As I’ve discussed before ad nauseam, your RGB will not—can not—look the same when transformed into a CMYK printed page. If you have gone through the drill of calibrating your monitor and soft proofing and prepared your PDF correctly you shouldn’t have any major surprises when viewing your printed contract proofs or digital press proofs. However, this is where the rubber hits the road: this is where you are going to approve an offset contract proof or digital press proofs that the press operator will use as a guide for printing the actual book pages and cover.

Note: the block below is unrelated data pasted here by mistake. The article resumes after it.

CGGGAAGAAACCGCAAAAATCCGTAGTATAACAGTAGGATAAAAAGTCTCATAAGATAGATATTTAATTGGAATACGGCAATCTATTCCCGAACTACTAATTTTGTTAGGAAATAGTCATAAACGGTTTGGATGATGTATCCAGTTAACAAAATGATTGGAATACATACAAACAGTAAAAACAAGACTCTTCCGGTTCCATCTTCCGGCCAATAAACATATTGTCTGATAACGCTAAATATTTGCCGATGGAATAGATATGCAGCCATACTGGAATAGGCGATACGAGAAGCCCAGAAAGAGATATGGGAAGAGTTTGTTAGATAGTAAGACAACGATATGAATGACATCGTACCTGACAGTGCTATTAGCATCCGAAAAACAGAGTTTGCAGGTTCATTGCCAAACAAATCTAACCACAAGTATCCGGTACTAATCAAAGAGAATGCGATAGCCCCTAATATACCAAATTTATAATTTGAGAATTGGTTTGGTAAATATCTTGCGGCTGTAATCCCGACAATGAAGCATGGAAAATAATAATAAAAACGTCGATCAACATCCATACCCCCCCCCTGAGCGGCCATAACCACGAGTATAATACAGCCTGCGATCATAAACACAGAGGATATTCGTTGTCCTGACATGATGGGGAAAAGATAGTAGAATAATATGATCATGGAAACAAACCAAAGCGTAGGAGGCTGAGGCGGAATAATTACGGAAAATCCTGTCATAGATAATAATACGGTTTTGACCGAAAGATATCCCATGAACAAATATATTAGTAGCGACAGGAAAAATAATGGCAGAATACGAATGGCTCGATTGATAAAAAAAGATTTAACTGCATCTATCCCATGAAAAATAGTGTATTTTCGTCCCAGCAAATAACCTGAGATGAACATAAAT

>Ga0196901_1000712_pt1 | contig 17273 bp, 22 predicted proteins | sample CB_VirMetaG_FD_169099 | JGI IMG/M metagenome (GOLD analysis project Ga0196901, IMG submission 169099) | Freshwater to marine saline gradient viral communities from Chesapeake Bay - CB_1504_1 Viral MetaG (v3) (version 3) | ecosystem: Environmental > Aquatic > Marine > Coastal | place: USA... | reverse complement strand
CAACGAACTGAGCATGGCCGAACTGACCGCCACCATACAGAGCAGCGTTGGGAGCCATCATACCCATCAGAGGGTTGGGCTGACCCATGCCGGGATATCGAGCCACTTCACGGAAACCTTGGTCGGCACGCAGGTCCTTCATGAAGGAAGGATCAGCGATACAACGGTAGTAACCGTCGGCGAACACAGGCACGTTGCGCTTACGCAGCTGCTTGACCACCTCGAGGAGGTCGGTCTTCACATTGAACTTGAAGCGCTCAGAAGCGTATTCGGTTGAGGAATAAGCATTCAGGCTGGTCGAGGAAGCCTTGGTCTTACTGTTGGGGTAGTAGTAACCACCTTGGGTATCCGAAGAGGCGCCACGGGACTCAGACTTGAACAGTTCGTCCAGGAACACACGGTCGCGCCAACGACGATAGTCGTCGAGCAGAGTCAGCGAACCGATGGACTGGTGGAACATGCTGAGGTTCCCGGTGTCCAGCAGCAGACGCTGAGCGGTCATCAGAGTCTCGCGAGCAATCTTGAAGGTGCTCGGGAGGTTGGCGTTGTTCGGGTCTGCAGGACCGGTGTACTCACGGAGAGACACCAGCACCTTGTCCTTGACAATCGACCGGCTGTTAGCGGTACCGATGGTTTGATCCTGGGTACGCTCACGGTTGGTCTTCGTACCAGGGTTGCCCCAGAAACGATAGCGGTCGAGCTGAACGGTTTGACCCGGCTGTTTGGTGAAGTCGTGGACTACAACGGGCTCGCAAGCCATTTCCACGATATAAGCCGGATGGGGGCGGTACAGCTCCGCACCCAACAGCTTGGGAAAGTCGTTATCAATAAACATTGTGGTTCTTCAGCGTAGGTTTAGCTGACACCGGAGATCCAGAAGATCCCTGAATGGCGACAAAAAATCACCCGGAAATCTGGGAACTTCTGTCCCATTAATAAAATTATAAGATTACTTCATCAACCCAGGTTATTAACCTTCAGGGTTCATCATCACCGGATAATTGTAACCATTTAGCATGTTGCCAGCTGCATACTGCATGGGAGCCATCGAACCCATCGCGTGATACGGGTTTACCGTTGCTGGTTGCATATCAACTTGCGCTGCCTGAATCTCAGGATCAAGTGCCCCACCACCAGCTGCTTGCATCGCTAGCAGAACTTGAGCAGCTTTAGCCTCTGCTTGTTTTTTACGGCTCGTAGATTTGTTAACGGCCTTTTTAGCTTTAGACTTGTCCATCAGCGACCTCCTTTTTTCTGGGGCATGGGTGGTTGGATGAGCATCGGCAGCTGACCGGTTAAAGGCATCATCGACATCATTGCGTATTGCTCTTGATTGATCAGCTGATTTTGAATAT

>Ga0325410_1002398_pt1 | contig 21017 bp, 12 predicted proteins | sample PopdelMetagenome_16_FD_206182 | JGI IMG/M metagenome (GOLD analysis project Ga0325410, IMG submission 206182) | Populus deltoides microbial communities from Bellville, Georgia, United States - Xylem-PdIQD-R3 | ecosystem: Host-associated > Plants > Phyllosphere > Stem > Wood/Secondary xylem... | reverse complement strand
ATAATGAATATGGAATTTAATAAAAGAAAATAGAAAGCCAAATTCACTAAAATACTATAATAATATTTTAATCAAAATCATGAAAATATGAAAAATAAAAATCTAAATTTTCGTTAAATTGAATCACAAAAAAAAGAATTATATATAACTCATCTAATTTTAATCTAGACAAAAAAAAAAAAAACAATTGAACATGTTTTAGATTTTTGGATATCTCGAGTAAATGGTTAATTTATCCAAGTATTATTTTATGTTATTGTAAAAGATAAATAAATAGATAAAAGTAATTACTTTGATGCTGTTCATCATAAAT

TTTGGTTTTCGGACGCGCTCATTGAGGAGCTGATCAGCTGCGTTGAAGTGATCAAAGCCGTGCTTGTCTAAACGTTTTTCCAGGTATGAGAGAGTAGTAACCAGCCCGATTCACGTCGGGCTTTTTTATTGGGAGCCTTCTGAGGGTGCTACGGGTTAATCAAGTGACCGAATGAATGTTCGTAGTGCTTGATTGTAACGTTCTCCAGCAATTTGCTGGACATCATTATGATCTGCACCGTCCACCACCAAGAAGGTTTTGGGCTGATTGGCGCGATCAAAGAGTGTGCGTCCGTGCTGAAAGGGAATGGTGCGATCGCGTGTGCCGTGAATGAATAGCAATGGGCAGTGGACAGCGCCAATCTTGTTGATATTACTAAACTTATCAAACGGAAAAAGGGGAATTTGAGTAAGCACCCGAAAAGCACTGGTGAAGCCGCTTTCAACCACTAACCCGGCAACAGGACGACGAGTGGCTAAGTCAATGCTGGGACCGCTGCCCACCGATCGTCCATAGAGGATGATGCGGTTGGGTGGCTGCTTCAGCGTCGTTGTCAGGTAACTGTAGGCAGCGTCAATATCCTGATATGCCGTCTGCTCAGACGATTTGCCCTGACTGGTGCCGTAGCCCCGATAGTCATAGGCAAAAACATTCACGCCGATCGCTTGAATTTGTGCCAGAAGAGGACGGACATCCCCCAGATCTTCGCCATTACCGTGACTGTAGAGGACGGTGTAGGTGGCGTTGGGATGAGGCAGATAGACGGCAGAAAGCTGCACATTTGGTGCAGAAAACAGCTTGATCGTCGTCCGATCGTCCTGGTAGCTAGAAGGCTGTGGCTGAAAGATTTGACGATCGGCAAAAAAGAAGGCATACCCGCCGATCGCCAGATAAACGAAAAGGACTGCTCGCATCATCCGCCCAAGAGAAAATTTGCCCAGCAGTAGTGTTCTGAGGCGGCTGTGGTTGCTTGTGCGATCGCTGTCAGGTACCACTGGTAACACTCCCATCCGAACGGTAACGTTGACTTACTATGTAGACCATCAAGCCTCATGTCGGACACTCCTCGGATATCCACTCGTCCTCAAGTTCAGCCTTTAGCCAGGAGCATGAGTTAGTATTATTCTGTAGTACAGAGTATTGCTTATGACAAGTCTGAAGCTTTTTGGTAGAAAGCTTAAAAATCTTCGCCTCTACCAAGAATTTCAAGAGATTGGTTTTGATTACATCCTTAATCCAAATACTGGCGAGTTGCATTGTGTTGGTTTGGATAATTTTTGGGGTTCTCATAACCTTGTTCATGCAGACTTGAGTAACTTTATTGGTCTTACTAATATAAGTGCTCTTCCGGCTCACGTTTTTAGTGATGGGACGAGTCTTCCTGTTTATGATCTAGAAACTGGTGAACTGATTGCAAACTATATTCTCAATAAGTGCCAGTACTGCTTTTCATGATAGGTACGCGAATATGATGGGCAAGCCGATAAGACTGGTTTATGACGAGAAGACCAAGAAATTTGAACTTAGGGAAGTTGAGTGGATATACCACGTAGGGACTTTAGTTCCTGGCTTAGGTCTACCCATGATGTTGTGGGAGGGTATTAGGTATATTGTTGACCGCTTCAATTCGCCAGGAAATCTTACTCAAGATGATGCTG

Depending on your images, your CMYK proofs may look great right off the bat. Some kinds of images, however, are trickier. Images with pastel colors, for example, are notoriously tricky to convert and print in CMYK. Because they are made up of small amounts of color to begin with, slight shifts in the amounts of a single color—magenta or cyan in particular—can skew the pastel color dramatically. Pastels are going to require your attention on the proofs, and on the part of the press operator.
Choose a good place to review your proofs. Remember, it is the ambient light, filtered through the inks and reflected off the paper back through the ink, that determines the colors you actually see. The ambient light should be ample, and representative of where you expect your book to be viewed in terms of color temperature. Avoid nasty narrow spectrum fluorescents and dominant sunlight both.